600px-patriot_001

In spite of this, it still took around 20 years between the initial development of the percussion cap and its common military adoption.  Once the technology had proven itself, the changeover was actually relatively painless in comparison to later developments. Muskets and rifles could be fairly readily modified to take the new technology at relatively little expense.  As a result, this is what pretty much every world military did and it is quite difficult to pin down the first adopters of the percussion cap as there are no distinct new firearms having to be produced to accommodate this new technology.

brown-bess-percussion

Some early examples of the percussion cap in military use include the ‘Brown Bess’ musket, which was converted in fairly large numbers from 1842.  the US adopted a form of the breech-loading M1819 Hall rifle which used a percussion cap in 1833, though this was far from standard issue. The French converted a handful of their 1766 pattern muskets.

fifth1819-hall

It appears that once the concept had been proven, many countries started to build firearms exclusively for this system. Changes were afoot however, which meant that the smooth bore musket  had seen the last of its military usefulness.  Rifles were far superior for accuracy, all that was holding them back was a way to load them at least as fast as a musket so that they could be used for regular troops…

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You can find other articles on the development of firearms overall here and on historical interest pieces here.

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Spring SMLE: Part 3

Custom builds, Imperial Era, Inter-War (1918-1939), Lee-Enfield, Rifles, SMLE, VSR SMLE, Weapons, WWI, WWII

The last SMLE build post was a view of the rear sight on its own. It is now mounted on the rifle, awaiting the rear sight leaf.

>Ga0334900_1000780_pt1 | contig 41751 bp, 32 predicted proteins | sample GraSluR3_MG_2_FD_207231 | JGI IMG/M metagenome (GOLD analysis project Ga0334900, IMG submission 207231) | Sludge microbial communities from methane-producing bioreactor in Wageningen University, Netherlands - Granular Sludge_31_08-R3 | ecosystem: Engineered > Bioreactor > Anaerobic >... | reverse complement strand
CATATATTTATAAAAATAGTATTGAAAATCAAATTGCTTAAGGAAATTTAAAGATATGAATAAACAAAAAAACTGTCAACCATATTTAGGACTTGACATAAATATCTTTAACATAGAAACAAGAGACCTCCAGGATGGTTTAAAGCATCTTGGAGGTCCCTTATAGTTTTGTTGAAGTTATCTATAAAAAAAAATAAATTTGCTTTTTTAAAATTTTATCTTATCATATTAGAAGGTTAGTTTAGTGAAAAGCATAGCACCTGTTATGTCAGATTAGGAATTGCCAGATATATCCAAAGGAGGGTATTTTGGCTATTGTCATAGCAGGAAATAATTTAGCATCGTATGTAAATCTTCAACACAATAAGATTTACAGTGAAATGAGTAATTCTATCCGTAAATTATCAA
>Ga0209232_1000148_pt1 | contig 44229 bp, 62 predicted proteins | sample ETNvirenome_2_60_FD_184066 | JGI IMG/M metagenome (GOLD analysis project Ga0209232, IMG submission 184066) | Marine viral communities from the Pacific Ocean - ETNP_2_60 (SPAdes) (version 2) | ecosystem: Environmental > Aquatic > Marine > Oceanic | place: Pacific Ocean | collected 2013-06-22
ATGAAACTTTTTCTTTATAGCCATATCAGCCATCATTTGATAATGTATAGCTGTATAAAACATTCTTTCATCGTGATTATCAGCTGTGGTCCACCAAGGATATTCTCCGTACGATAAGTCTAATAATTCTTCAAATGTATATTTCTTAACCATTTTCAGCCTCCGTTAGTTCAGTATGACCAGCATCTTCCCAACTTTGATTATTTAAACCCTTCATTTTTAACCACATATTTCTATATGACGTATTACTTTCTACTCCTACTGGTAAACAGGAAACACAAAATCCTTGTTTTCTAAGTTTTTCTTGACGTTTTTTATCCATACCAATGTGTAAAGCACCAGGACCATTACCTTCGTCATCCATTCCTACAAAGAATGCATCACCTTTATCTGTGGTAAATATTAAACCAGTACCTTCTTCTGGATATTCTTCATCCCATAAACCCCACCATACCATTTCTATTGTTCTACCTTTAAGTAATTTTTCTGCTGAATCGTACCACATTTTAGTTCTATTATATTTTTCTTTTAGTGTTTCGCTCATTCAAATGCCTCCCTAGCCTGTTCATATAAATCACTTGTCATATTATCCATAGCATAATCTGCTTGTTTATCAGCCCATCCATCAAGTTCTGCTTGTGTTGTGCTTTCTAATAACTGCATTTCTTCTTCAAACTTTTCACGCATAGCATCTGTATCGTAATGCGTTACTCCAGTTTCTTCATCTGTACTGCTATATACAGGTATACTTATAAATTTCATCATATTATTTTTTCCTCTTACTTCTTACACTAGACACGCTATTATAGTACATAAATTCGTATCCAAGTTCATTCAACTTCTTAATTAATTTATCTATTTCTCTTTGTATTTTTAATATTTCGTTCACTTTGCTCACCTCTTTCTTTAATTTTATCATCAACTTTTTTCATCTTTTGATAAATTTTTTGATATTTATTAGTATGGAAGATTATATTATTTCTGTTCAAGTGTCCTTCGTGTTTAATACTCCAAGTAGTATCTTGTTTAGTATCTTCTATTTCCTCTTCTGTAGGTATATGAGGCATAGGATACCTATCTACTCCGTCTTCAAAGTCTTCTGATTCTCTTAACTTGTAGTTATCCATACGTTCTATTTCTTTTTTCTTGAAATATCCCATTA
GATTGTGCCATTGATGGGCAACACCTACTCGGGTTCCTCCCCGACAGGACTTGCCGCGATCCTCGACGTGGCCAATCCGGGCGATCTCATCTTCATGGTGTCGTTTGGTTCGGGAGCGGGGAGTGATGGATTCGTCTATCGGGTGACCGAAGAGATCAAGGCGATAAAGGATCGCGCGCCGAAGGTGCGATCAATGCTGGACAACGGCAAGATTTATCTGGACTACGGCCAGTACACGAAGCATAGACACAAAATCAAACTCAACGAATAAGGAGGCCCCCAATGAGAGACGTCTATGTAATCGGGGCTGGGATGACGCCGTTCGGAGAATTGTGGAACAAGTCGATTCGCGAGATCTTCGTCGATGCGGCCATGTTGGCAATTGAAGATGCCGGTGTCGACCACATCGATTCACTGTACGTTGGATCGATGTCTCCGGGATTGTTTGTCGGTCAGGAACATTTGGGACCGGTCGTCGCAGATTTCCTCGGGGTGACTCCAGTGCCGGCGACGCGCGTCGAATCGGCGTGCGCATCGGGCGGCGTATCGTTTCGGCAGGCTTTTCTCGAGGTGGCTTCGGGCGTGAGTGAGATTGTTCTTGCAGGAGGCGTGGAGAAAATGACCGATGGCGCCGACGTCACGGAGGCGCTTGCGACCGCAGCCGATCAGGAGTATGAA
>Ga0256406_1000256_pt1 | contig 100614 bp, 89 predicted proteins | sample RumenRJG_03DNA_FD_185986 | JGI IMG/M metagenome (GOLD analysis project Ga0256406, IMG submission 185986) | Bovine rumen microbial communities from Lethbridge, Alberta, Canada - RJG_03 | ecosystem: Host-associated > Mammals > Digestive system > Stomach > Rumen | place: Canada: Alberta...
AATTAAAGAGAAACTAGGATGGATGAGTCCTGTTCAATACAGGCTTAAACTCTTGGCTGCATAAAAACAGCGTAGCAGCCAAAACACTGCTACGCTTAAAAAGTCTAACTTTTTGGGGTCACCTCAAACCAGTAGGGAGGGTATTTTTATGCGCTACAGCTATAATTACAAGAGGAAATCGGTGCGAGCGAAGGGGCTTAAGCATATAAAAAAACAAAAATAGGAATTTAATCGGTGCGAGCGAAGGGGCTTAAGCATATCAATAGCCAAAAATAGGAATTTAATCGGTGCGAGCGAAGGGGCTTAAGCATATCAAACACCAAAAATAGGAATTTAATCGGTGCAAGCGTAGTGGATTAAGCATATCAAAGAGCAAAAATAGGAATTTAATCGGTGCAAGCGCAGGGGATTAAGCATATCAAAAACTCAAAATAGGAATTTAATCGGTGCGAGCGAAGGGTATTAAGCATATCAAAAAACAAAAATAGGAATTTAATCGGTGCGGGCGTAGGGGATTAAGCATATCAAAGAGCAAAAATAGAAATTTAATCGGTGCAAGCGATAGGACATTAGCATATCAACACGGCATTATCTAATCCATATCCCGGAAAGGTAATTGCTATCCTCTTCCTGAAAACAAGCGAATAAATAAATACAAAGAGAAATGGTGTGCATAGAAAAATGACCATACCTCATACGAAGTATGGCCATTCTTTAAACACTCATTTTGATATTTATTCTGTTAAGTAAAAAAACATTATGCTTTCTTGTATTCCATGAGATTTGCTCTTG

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The foresight unit for this is experimental, 3D printed in ABS. This design isn’t perfect but it’s not a bad start!

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The ridge on the back was accidental, I considered cutting a recess for this to fit, but decided against it. I cut this off and filed it flat.

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A view of the back of the foresight, which has slumped a bit in printing. The next version will hopefully be more square.

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I cut a flat section at the end to take the nose cap insert. The back of the insert doesn’t reach the back of the nose cap, so there is a piece at the back cut to a curve to fit this part into. The hole drilled through is for the vertical  bolt that secures the nose cap.

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In future versions I hope to have wood going further forward into the cap itself, with the transverse nose cap screw going through it. This system is still pretty strong though as it still has a substantial bit of walnut at the front.

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In place, the eagle-eyed among you may notice that the top guard is different to the last picture of it. I’m making a new top guard that is a bit chunkier and rugged than the original for durability.

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There’s still a good bit of material to remove, but this will just be a couple of hours’ work.

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Then some alterations to the rear sight before sanding, oiling and finishing up!
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You can see the whole build so far here and a potted history of Lee-Enfield development here.

If you are interested in this project or have an idea of your own, drop us a line on enquiries.vintageairsoft@gmail.com to discuss. ‘Like’ our Facebook page or follow the blog to get regular updates on projects and interesting videos and articles. 

Don’t forget you can buy our complete products via Etsy.